Businesses in the Auckland CBD should finally be safe from broadband outages – or at least those caused by blundering City Rail Link contractors slicing through fibre laid near the $4.4 billion rail project.
“Over the past few nights, techs have prepared an alternative duct route from the Mayoral Drive Exchange and hauled in 300 metres of new 312-fibre cable. This now bypasses the CRL Aotea station site and removes the risk to the Chorus network,” a Chorus spokesman told the Herald early this week.
“Our fibre techs began cutting over customers onto the new cable last night, and this will complete tonight.”
This morning, Chorus confirmed all affected customers had been switched over to the new cable.
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On April 15, the UFB network fibre operator blamed a series of internet outages in the Auckland CBD the City Rail Link build – but also warned a permanent fix was about a week away.
“The [15-hour] outage on March 19 was caused by CRL contractors, who were working on the new Aotea station, damaging a 312-fibre cable,” a Chorus spokesperson told the Herald.
“Chorus relocated the cable out of the way of the works and put in place a temporary overlay to restore services. Subsequently, the cable with the temporary overlay was moved and again damaged.”
The temporary overlay being moved caused fresh problems from 4pm on Monday April 12, which continued into Tuesday for some customers.
Late Wednesday, the spokeswoman updated that, “Chorus is working with the CRL contractors to get access to the site in order to re-route the cable away from the works.
Chorus runs the UFB fibre network used by retail internet service providers including Spark, Vodafone, Vocus (Orcon, Slingshot), 2degrees and Trustpower.
In many places, Chorus fibre is the only option. However, the Auckland CBD has a number of networks. Vodafone, for example, said it uses a lot of its fibre in the area, allowing it to skirt Chorus’ issues. Many ISPs have been able to organise fall-back routes.
On April 13, Spark said six of its customers were still affected. The chief information of the organisations said while his company was able to get a backup service working in about 40 minutes, the recurring, open-ended nature of the problems was frustrating.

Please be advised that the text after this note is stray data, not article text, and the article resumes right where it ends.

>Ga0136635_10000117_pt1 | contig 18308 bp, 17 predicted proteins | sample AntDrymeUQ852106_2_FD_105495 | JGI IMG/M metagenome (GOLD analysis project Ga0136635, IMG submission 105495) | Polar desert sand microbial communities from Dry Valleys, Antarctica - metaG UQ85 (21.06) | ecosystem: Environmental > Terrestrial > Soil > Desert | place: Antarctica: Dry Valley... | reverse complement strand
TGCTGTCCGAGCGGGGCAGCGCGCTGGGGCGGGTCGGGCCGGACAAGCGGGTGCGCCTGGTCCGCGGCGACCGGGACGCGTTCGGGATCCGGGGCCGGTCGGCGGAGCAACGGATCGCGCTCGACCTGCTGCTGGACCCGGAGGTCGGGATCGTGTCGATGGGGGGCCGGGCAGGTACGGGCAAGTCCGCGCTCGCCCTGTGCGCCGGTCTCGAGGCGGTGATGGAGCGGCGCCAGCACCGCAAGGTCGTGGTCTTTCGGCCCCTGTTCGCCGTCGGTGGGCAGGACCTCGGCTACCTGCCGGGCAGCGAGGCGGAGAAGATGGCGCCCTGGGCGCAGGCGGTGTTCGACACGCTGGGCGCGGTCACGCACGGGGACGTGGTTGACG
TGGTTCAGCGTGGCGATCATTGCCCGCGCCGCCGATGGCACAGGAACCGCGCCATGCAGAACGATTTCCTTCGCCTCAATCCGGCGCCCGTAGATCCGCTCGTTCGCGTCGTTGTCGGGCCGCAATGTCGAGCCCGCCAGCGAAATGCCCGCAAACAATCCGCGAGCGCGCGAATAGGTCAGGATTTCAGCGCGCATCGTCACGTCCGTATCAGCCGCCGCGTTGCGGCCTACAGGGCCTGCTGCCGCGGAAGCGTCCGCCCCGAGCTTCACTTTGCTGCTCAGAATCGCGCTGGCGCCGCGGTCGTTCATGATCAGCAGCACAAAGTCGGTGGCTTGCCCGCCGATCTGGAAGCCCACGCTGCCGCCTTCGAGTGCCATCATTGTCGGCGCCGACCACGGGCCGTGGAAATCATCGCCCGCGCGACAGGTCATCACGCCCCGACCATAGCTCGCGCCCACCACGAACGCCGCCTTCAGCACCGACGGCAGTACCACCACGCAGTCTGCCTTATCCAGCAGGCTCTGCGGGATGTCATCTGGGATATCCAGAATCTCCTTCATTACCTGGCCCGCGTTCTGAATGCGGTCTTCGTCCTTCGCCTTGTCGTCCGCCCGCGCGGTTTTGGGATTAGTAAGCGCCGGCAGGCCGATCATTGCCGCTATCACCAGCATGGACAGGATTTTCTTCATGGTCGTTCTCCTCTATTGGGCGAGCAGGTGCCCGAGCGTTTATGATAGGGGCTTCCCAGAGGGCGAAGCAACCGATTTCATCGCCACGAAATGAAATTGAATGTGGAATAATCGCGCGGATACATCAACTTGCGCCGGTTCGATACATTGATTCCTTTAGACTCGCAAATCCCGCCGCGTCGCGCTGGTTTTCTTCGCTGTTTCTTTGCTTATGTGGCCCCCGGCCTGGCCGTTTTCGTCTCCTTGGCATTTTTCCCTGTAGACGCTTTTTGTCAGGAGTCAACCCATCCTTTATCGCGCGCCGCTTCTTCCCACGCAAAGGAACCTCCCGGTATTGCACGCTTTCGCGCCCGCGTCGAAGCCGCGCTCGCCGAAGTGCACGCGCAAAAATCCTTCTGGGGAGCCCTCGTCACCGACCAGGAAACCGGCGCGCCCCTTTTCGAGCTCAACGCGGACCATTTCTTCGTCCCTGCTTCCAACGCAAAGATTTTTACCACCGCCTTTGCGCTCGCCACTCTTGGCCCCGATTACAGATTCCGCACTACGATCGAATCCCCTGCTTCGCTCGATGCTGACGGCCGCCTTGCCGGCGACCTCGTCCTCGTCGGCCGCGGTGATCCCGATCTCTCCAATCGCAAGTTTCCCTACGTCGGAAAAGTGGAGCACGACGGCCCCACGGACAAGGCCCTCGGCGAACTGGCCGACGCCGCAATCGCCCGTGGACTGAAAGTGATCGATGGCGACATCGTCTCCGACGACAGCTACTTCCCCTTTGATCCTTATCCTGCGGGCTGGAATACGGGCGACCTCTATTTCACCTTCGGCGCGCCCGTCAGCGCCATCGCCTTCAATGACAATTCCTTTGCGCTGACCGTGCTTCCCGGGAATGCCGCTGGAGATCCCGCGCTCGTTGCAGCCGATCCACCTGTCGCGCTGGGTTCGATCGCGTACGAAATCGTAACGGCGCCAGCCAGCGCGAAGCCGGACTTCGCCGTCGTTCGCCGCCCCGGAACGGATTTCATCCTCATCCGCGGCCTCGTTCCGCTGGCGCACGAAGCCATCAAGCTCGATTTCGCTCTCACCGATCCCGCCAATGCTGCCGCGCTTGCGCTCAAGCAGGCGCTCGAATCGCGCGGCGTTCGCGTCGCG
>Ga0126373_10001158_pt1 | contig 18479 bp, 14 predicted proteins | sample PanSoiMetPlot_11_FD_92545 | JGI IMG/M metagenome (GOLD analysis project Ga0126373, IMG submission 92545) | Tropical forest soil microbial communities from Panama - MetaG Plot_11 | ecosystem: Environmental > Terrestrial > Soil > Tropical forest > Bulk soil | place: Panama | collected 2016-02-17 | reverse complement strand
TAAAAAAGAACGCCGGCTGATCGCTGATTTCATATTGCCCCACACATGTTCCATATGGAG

“What’s concerning is that this is a repeat of the same issue we and thousands of other customers experienced on March 19. That outage lasted for 15 hours for some businesses,” he said.
The guilty party
Chorus would not name the contractor.
But CRL Aotea Station manager Matt Sinclair said the party responsible was a member of the rail project’s primary contractor, Link Alliance (whose members are Aecom, Downer, Tonkin and Taylor, WSP and Vinci Construction. Downer is also one of Chorus’s main UFB contractors).
“Link Alliance unintentionally damaged this cable while constructing the foundation walls of Aotea Station near Wellesley Street,” on March 19,” Sinclair said.
“Immediately following the damage, Chorus made some repairs to the cable which were initially successful, but unfortunately these repairs have led to a further fault this week.”
While there was a significant amount of fibre cable within the station construction site, interference in the network was very rare, Sinclair said.
“Link Alliance is aware of all locations of existing fibre. However, occasionally underground conditions can lead to unexpected fibre damage,” he added.
“Link Alliance expects Chorus to request payment for the repair work required.It apologies for any inconvenience the damage may have caused.”
Earlier, an Auckland Transport insider told the Herald about half the cost of the $4.4b City Rail Link was moving existing infrastructure -including fibre optic cable – out of the way.
Aotea Station is being built beside the Bledisloe Building at the Albert St/Mayoral Dr/Wellesley St West/Wellesley St East intersection.
The station will be 15m deep and 300m long and be the busiest train station in New Zealand, once operational.
It will connect with tunnels to Britomart and another new station, Karangahape, and then link to a rebuilt Mt Eden station and Auckland’s wide rail network.
Aotea Station will be topped by a $452m, 21-level office, apartment and retail building – but construction on that project will not begin until after the CRL completes in 2024.
Whoops, I did it again
The Aotea Station snafus are the latest in a series of fibre cuts.
In November last year, thousands of South Aucklanders lost power – some for up to three days – after contractors drilling under a bus lane in Māngere town centre sliced through some Chorus fibre.
In June last year, Vodafone warned contractors to be more careful after roadworkers cut a cable near Matamata – and around the same time contractors removing trees near Napier also sliced through some fibre. The twin blunders meant thousands throughout the central North Island lost internet.
And the following month, Chorus finally fixed a bodged job – also in Māngere – that had seen bare fibre cables dangling over open footpath for months.
Although fibre – malleable and mostly laid underground – has proved resilient to natural disasters including the Christchurch quakes, the November 14, 2016, 7.8 Kaikōura quake caused six breaks in the a major fibre optic cable that runs from the top of the South Island, along State Highway 1 through Clarence and Kaikōura, to Christchurch.
Workarounds were put in place within 48 hours, and capacity on Vodafone’s Aqualink cable (which links the North and South Island and runs off the coast of Kaikōura was increased), but it took until February 22, 2017, to complete a combined Spark-Vodafone-Chorus effort to repair the damaged fibre.
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